How to Build a Unified Omnichannel Strategy for Peak Season

How to Build a Unified Omnichannel Strategy for Black Friday and Cyber Monday


October 13, 2016
How to Build a Unified Omnichannel Strategy for Black Friday and Cyber Monday

As the 2016 holiday shopping season approaches, retailers must develop a unified omnichannel strategy to meet the surge in demand. After all, the National Retail Federation reports that holiday revenues account for about 30 percent of annual revenue. Many of those sales are driven by online and mobile channels. According to the Adobe Digital Index, shoppers spent $2.7 billion online on Black Friday in 2015, with $905 million of that from mobile devices. On Cyber Monday, consumers spent $3.07 billion online, $799 million from mobile devices. We expect to see those numbers rise this year and, in order to meet this demand, retailers must develop an omnichannel strategy that unifies merchandising, marketing, customer service, fulfillment, and store operations.


Today's consumers have many options when making their holiday purchases, so getting them to your site or brick-and-mortar store is the critical first step. Consumers also like deals and promotions, particularly ones that are personalized, so retailers must engage them with targeted marketing campaigns through email, social media, mobile apps, and other methods to get them there in the first place. While this may seem obvious, it's also essential for retailers to make sure that their websites and mobile apps are responsive and secure. If the website is slow or unresponsive, there will undoubtedly be many abandoned shopping carts left in the wake. Further, customers want control and visibility in the fulfillment process, so retailers must make sure their websites or apps integrate seamlessly with third-party logistics and delivery partners through smart APIs.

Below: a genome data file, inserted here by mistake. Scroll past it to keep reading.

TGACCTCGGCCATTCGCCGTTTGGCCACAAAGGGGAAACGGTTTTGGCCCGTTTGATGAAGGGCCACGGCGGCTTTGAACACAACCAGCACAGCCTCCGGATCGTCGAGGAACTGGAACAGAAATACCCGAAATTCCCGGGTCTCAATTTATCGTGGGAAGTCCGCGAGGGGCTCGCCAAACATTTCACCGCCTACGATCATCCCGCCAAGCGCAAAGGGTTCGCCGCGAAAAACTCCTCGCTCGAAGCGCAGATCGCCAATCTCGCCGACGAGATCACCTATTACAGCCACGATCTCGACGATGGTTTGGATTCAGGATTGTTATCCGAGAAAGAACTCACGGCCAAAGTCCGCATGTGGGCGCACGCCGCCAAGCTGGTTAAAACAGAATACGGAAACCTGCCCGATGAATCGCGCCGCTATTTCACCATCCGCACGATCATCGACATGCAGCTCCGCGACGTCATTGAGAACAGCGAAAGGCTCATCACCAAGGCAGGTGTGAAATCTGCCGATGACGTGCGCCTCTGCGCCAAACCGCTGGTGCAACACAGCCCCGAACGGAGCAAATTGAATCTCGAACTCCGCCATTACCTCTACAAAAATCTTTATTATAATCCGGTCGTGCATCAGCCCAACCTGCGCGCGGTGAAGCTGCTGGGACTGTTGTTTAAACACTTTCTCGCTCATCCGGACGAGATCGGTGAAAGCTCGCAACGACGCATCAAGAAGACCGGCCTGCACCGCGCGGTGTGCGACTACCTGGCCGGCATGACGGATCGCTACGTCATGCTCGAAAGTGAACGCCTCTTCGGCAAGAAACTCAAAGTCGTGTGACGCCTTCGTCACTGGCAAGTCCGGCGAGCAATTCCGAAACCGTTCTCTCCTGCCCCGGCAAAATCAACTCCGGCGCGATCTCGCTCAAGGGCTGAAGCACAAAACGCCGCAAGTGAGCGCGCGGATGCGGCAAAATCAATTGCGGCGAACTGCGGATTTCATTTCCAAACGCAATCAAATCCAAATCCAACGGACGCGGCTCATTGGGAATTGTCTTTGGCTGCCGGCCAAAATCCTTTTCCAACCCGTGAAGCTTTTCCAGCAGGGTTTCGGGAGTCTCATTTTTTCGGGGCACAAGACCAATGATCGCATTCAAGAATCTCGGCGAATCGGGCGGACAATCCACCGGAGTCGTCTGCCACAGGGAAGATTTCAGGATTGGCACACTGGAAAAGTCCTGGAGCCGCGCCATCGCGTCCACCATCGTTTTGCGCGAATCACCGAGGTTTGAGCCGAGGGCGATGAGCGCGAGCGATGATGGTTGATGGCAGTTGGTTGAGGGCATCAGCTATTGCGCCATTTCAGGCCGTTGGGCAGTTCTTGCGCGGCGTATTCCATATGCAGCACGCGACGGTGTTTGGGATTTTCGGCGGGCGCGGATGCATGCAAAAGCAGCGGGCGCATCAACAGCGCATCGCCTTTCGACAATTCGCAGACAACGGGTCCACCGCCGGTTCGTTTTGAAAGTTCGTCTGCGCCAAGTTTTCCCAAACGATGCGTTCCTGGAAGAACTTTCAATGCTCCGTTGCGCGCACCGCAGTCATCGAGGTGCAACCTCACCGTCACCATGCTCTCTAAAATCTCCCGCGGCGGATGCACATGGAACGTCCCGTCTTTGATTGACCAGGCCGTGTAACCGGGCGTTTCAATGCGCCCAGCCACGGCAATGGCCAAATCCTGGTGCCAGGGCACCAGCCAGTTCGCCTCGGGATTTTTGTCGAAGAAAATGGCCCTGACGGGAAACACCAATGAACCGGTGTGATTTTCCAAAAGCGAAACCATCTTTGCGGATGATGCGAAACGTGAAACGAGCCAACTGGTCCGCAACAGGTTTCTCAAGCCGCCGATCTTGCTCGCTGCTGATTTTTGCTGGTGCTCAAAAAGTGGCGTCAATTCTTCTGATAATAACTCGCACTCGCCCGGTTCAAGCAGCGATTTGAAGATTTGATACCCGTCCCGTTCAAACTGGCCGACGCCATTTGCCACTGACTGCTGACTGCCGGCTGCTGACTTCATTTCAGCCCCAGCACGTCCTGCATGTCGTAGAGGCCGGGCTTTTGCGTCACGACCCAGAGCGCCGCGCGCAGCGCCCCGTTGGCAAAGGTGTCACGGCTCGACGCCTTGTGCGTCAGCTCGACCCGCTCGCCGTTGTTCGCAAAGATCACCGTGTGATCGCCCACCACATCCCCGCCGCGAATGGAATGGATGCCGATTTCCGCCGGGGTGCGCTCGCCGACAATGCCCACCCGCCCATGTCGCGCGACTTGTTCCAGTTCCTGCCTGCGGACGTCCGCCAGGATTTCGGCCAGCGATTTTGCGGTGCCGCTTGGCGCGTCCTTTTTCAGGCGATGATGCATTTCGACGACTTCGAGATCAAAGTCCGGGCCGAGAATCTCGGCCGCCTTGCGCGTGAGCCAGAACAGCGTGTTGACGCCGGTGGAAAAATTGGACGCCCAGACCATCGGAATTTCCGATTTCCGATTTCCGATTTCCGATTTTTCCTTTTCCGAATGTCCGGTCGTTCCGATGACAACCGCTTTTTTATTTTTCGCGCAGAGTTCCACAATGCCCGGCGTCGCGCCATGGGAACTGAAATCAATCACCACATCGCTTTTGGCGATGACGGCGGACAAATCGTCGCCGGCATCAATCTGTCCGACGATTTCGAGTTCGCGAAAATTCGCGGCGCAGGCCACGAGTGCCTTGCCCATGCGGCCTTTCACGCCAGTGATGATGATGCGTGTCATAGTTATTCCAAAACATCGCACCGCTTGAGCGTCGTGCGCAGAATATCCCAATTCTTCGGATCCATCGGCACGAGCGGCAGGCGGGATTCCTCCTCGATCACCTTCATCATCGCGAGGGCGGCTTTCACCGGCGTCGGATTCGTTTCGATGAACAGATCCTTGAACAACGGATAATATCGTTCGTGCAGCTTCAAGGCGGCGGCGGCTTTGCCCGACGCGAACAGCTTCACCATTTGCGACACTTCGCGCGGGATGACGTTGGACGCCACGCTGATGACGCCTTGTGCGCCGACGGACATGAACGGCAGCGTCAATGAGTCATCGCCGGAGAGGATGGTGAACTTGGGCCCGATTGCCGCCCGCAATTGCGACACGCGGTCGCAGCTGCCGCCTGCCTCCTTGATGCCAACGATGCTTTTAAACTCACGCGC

Inventory Availability

Making sure that inventory is actually available is also essential. Retailers need to be on top of which products are trending so that they can meet demand during peak season. Simply put, if a product is not available on your website or locatable in a brick-and-mortar store through an online search, your customers will go elsewhere. In addition, consumers are increasingly choosing buy online, pickup in store and buy online, return to store options. To meet consumer demand, retailers must have a clear and comprehensive view of inventory across all locations, including fulfillment centers and physical stores. Moreover, you must work in close concert with transportation and logistics providers to ensure that they will both understand your needs and be available to scale up and down accordingly during peak season. Tight integration with warehouse management systems is a critical factor to make this all work.


To handle the seasonal spike in holiday sales and returns, retailers must also scale up the staff required to do so. Whether it's adding more employees in packing and distribution facilities, more contact center personnel, or more store associates, retailers must be prepared to train staff as fast and efficiently as possible to handle the increase in demand. Often, it's easiest to do this by hiring a temporary staffing firm. In addition, since today's consumers expect a high level of personalization, retailers need to provide employees with real-time insight into product preferences, purchasing history, and past customer service interactions through analytics tools that are fed data from multiple back-end systems, including CRM and POS platforms.

As the numbers show, Black Friday and Cyber Monday are critical to retailers' bottom lines. Customers are already using multiple channels to research products and make or return purchases in this peak holiday shopping period, and it's essential that retailers establish a unified omnichannel strategy to meet the inevitable yearly spike in activity in an increasingly competitive landscape.

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